Praise for SJSU Students from Prospective Employer

San Jose State University students made such an impression on Harold Mann, a recruiter for Mann Consulting who attended a STEM Career Fair hosted by SJSU’s Career Center this week, he took to LinkedIn to praise the soon-to-be graduates who were seeking employment.

“My company recruits at numerous universities and colleges throughout California,” he wrote in a LinkedIn post on Sept. 19. “The typical behavior at job fairs is that students saunter up to our table and ask questions like ‘so, what do you guys do’ and ‘can you tell me what positions are available?’ At our first job fair at San Jose State University, however, the results were different.”

He noted the professionalism of the students, their preparation of resumes specific to his company rather than a generic photocopy handed out to multiple employers, and the background research students did before lining up to speak with him at the job fair to better understand his company and its needs.

“Sure, we saw a few skateboards and tee shirts, but the overwhelming takeaway was that this was a professional, motivated, humble and polished group of students,” he wrote.

Catherine Voss Plaxton, director of SJSU’s Career Center said the staff offers several well-attended Job Fair Success workshops, along with several other forms of on-going career education.

“The behaviors described by the author of the article represent the exact direction we give to students regarding preparation,” she said.

SJSU’s Career Center has hosted several jobs fair so far this semester including an on-campus/part-time job fair, a business and government job and internship fair, and this week’s a STEM undergraduate and graduate fair. For a list of upcoming activities and job fairs, visit the Career Center online.

SJSU Students Build Hyperloop Prototype

Academic leaders and industry partners talk with members of SJSU's Spartan Hyperloop team at the Innovation Design Collaborative at San Jose State on Friday, June, 8, 2018. (James Tensuan/San Jose State University)

Academic leaders and industry partners talk with members of SJSU’s Spartan Hyperloop team at the Innovation Design Collaborative at San Jose State on Friday, June, 8, 2018. (James Tensuan/San Jose State University)

By David Goll

Visionaries view a futuristic tube containing capsules, or “pods,” speeding passengers more than 700 miles per hour between the Bay Area and Los Angeles in about a half hour as one way to help ease the Golden State’s congested roadways.

And engineers of the future studying today at San Jose State University want to play a big part in moving what is called “hyperloop” technology from design and testing phases into reality. They are looking for solutions for one of the world’s busiest travel corridors in the nation’s most-populous state, boasting the world’s fifth-largest economy.

“In general, there has been a lack of innovation in the transportation sector,” said Ali-Imran Tayeb, who earned bachelor’s degrees in Mechanical Engineering and Physics in December from SJSU. “The cars, planes and boats keep getting better, but we haven’t seen new forms of transportation systems. We learned a lot from the (2018 Hyperloop Pod) competition. There’s such a strong need for this type of travel.”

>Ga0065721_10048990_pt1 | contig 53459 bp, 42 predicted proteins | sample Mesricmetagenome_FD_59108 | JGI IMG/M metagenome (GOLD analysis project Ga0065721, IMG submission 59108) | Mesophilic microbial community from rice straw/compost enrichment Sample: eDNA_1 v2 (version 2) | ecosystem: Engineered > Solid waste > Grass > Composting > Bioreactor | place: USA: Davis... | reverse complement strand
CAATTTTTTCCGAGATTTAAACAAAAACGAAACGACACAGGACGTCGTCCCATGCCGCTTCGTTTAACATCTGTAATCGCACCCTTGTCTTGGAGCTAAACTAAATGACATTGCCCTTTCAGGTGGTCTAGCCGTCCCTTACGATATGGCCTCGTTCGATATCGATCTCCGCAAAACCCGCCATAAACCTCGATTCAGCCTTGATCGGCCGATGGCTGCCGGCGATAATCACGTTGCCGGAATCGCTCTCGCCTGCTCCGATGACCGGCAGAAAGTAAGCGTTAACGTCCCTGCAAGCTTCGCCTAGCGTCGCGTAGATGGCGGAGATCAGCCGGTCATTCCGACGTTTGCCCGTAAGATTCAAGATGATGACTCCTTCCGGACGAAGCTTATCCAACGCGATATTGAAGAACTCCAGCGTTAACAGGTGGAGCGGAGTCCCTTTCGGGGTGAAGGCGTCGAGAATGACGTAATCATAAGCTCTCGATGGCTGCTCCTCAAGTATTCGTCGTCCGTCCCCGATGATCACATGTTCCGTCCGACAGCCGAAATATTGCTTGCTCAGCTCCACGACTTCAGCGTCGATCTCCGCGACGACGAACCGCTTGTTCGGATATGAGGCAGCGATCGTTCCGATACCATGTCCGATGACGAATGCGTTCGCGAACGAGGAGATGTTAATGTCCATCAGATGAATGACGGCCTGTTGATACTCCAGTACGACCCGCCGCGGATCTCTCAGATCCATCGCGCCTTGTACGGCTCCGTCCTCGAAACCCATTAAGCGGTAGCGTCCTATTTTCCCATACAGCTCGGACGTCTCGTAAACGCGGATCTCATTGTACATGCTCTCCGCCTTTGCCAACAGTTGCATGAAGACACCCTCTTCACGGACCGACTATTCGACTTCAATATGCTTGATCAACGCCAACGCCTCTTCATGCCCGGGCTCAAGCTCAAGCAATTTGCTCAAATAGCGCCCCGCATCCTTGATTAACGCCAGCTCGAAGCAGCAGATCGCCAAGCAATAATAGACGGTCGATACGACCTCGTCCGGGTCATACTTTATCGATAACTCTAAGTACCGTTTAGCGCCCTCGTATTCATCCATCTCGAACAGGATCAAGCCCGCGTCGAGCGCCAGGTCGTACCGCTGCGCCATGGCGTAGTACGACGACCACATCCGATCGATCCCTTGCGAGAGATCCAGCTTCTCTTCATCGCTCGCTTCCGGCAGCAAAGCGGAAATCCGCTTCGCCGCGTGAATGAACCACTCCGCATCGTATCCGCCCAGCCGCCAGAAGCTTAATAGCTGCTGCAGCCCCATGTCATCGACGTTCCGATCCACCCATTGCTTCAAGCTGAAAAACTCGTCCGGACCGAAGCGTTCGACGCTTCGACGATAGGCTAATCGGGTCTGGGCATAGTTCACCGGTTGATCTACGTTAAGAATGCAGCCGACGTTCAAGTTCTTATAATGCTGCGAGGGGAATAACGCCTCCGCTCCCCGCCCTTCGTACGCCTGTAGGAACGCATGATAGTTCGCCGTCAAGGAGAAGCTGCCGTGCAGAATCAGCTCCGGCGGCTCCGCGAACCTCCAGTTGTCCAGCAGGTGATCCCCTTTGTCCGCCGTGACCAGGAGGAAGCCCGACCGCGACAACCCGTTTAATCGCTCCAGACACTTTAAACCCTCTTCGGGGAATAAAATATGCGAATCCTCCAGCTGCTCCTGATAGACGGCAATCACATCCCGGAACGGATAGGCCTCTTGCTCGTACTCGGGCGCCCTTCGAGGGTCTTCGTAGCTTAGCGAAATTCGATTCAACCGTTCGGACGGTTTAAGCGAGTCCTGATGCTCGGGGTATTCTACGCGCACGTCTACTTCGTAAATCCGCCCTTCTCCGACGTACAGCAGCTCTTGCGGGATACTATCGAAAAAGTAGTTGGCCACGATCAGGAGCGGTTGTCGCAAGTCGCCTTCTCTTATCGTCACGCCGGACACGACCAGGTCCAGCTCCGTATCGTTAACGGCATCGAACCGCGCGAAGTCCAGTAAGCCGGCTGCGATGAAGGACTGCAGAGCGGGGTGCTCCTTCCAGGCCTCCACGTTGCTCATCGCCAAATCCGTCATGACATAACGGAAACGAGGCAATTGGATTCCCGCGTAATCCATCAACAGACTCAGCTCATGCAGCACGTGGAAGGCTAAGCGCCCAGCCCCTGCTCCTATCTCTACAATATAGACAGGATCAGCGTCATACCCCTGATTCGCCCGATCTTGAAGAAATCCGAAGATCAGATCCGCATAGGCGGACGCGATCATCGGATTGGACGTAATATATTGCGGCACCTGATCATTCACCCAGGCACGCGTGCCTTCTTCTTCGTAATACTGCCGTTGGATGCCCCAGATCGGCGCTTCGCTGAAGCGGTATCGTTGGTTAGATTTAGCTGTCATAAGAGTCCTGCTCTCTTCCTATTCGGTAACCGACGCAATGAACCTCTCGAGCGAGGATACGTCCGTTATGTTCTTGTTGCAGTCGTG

Tayeb co-founded the Spartan Hyperloop project three years ago and leads its Mechanical team. In July, he was among a team of 20 SJSU undergraduates and recent graduates who took their Spartan Hyperloop magnetic levitation creation to participate in the 2018 Hyperloop Pod competition sponsored by Space Exploration Technologies Corp., better known as SpaceX. Headquartered in the Los Angeles suburb of Hawthorne, SpaceX is most known for its space-exploration technology and rocket launches. It was founded and is led by Elon Musk, also the high-profile CEO and co-founder of the Fremont-based upscale electric car manufacturer, Tesla Inc.

This version of Spartan Hyperloop — a 6-1/2-foot long, 2-1/2-foot wide, 2-foot high, 320-pound creation composed of an aluminum frame, battery packs and high-speed spinning magnets among other elements — was built to half the scale of the SUV-sized vehicle envisioned to transport passengers and cargo. Design of the SJSU project beat out 100 other entries from universities worldwide, making SJSU one of only two teams to qualify for the SpaceX competition in the levitation category. Unfortunately, a technical failure on the road disqualified the team from competing against the other qualifying team, University of California, Santa Barbara.

Thomas Baker, an SJSU senior majoring in Electrical Engineering who heads up the Spartan Hyperloop Electrical team, said mechanical problems affected the prototype, but work will continue to perfect Spartan Hyperloop.

Baker said a perfected Spartan Hyperloop design would operate by taking advantage of the low-friction environment of the tube to generate enough speed to cause levitation.

He said the SJSU team has had up to 60 members. Funding for the project came mostly from the university and corporate sponsors, but $2,200 was also raised through a Crowdfunding campaign supported by University Advancement, Baker said.